It also helps to have a point of reference before you start seeking quotes. Long-term care insurance calculators from insurers like Genworth and Mutual of Omaha can give you an idea what price you should expect to pay for coverage based on your age, health, and location. You can compare any quotes you get to this benchmark to make sure they’re reasonable.

3. Check Reviews

The premium isn’t the only factor to consider when you buy an LTC insurance policy. You also want to make sure you can trust the company to pay for care when you need it and not raise your premiums too much over time.

To find this information, check out consumer reviews for different companies at Consumer Affairs. Some reviews on this site are for insurance companies and others are for insurance specialists who help you with the shopping process. Combine reviews on this site with the quotes you get from different insurers to see which companies offer both good prices and good service.

4. Shop Through Your Employer

In general, employer-sponsored health insurance plans don’t cover long-term care. However, some employers offer separate long-term care insurance policies. About one out of three employers offered this coverage in 2018, according to Policygenius. Some of them cover part or all of the cost, while others offer it as an add-on that employees can pay for out of pocket.

John Power, a financial planner interviewed by Policygenius, says employer-sponsored LTC plans usually offer the best rates. Companies can often negotiate a group rate that’s lower than the cost of buying a policy on your own.

Also, it’s sometimes easier to qualify for LTC insurance if you buy it through your employer. According to AARP, some workplace plans don’t require underwriting, which means you can qualify for a policy without any medical screening tests. And it’s usually possible to keep your long-term care policy even if you leave your job, as long as you keep paying the premiums.

If your own employer doesn’t offer LTC coverage, check to see if a family member’s does. Some employers that provide this benefit allow spouses, parents, grandparents, and even siblings of employees to buy into their group policies.

5. Choose a Joint Policy

Couples can often reduce the cost of care by buying a single policy for the two of them. A joint policy typically has a single maximum benefit for both people. For instance, if the policy provides coverage for up to three years and one policyholder requires care for one year, that still leaves two years’ coverage for the other.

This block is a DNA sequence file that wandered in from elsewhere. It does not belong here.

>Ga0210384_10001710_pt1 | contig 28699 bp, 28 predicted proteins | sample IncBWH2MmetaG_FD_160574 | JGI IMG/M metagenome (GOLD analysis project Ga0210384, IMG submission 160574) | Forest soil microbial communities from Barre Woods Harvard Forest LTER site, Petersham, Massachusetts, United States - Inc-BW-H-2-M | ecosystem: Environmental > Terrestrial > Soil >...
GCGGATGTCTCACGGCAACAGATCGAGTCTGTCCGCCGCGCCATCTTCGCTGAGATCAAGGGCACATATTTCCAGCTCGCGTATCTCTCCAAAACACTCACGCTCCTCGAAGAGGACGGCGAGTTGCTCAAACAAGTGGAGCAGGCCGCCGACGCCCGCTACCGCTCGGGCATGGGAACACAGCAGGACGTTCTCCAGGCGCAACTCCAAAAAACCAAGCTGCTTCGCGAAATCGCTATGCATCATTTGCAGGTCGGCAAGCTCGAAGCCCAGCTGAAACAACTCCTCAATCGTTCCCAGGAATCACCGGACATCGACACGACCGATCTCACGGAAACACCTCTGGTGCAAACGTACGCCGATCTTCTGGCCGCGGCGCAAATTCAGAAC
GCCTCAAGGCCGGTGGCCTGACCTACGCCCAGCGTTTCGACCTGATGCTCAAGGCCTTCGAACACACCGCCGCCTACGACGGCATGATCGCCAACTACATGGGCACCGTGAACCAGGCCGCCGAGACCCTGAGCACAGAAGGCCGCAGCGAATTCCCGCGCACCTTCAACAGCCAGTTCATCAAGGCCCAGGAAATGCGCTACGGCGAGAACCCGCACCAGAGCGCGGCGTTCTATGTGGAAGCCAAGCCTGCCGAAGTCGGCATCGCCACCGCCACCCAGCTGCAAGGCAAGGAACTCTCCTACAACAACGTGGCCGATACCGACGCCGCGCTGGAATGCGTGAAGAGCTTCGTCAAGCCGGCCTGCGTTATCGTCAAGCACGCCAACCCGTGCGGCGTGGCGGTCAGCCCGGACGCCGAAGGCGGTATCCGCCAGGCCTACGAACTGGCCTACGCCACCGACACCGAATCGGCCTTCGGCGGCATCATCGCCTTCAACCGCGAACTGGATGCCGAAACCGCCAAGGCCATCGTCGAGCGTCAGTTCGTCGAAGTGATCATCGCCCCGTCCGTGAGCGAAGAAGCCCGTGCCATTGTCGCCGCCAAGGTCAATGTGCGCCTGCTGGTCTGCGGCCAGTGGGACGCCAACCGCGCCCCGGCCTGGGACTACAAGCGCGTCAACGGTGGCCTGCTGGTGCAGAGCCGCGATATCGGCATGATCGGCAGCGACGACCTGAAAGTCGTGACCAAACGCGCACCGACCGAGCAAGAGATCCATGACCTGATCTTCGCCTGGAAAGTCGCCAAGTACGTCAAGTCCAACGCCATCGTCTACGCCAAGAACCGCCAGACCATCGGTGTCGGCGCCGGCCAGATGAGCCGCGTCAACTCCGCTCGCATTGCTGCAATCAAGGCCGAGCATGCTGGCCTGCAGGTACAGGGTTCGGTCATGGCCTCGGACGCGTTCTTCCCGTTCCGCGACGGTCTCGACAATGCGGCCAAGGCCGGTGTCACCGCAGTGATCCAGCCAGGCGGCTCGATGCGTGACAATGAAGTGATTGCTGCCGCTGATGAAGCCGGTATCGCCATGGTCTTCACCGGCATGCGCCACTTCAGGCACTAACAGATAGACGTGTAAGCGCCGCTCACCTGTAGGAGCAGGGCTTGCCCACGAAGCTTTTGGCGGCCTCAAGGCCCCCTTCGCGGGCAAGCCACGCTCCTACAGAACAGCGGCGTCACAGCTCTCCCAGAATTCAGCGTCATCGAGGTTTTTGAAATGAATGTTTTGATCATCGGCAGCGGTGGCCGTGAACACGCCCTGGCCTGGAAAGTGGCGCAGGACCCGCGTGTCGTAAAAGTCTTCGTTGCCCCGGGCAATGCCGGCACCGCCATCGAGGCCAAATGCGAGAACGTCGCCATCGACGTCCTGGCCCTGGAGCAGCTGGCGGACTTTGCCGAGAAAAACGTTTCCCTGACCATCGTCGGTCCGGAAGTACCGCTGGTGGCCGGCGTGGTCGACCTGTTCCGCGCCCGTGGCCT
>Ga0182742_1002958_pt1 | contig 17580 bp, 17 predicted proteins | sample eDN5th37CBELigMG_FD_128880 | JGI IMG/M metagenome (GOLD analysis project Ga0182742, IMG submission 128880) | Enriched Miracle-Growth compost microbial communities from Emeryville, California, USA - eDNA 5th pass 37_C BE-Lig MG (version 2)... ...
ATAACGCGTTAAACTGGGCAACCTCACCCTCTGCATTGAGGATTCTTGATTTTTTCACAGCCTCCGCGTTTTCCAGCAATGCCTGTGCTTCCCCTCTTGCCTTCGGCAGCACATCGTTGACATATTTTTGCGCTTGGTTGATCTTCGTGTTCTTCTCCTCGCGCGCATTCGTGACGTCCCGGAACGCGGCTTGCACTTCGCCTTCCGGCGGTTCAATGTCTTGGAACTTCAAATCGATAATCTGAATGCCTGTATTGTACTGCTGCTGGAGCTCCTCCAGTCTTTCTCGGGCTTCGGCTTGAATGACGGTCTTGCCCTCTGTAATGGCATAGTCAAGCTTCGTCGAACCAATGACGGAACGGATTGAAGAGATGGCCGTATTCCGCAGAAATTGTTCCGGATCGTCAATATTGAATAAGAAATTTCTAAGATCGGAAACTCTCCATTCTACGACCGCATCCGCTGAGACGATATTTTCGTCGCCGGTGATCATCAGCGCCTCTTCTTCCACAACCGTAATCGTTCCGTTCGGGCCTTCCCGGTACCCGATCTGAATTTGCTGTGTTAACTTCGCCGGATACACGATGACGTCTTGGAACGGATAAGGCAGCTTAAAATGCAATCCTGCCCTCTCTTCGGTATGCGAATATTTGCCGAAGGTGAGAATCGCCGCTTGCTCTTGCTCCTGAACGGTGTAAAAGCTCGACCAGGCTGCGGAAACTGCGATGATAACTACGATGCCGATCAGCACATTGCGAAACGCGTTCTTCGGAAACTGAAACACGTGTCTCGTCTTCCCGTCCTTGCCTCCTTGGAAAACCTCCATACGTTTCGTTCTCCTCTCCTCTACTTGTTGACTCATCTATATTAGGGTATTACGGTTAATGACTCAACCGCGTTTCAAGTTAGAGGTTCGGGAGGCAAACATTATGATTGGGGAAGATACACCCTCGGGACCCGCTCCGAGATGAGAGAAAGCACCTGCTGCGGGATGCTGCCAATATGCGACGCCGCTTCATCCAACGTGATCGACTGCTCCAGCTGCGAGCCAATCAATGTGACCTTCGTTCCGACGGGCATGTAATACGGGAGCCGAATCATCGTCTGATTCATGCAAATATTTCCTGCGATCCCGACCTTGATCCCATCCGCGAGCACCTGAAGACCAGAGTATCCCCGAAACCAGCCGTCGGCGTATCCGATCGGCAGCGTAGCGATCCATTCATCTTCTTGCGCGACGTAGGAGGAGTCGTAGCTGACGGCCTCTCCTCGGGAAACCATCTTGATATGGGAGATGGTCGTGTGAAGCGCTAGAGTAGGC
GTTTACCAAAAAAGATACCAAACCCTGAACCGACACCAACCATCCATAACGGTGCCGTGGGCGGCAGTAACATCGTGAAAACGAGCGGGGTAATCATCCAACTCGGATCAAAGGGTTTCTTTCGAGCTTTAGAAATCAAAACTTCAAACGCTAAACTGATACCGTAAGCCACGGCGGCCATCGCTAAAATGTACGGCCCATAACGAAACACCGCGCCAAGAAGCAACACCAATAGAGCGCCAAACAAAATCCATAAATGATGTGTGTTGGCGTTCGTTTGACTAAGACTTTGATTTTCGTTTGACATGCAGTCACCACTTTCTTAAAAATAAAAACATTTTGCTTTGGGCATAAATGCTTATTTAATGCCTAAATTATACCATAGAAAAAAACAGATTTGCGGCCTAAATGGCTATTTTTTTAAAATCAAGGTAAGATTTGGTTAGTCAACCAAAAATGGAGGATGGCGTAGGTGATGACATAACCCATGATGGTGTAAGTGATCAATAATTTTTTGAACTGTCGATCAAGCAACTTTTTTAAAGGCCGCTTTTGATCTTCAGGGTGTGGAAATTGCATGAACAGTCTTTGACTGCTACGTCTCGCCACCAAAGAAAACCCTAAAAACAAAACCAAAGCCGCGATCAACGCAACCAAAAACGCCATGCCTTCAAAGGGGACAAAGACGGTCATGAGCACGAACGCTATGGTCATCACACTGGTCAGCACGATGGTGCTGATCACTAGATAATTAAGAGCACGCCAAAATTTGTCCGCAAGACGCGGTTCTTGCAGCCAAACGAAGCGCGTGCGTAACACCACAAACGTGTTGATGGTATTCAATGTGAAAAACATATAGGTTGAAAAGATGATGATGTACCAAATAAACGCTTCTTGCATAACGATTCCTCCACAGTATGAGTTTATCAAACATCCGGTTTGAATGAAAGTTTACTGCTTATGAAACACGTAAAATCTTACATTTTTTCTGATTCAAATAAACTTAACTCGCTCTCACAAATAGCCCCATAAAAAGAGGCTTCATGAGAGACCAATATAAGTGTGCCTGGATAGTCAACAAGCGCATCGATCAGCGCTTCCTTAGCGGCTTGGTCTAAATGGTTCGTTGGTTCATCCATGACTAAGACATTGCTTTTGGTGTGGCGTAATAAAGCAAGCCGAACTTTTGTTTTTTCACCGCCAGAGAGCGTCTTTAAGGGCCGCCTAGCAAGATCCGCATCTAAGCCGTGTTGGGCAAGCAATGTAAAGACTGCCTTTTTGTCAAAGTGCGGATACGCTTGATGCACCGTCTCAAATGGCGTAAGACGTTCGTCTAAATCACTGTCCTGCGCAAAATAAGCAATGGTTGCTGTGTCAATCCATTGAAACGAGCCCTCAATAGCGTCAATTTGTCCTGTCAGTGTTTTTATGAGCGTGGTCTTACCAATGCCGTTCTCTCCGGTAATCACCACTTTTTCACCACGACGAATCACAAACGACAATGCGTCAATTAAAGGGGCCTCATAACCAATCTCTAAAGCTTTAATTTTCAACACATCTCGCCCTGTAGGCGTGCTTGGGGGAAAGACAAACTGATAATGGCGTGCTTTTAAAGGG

The AALTCI says a joint policy can cost anywhere from 15% to 40% less per year than two separate policies. It’s possible to get one even if you’re not married; some insurers also provide them to unmarried people living together or to related adults, such as siblings.

6. Lower Your Daily Benefit

The more LTC insurance you carry, the more you’ll pay for it, so it makes sense to avoid carrying more than you need. Cutting your coverage by half — for instance, cutting your maximum daily benefit from $200 to $100 — can cut your premium in half as well.

However, you don’t want to go overboard and cut your benefits to the point that they won’t meet your long-term care needs. The key is to figure out exactly how much coverage you’re likely to use and pay for that — and no more. The Genworth Cost of Care tool can help you find the typical daily cost of care in the area where you live. You can also use it to compare costs for other areas if you’re thinking about relocating.

When you’re thinking about how much coverage you need, don’t forget to account for inflation. If a room in an assisted living facility costs $140 per day now, it could easily cost $250 or more 20 years from now. You can protect yourself against this risk by choosing an LTC insurance policy with inflation protection, which automatically adjusts your insurance benefits by a set percentage each year to account for inflation. A typical amount is 3% to 5% per year, according to Policygenius.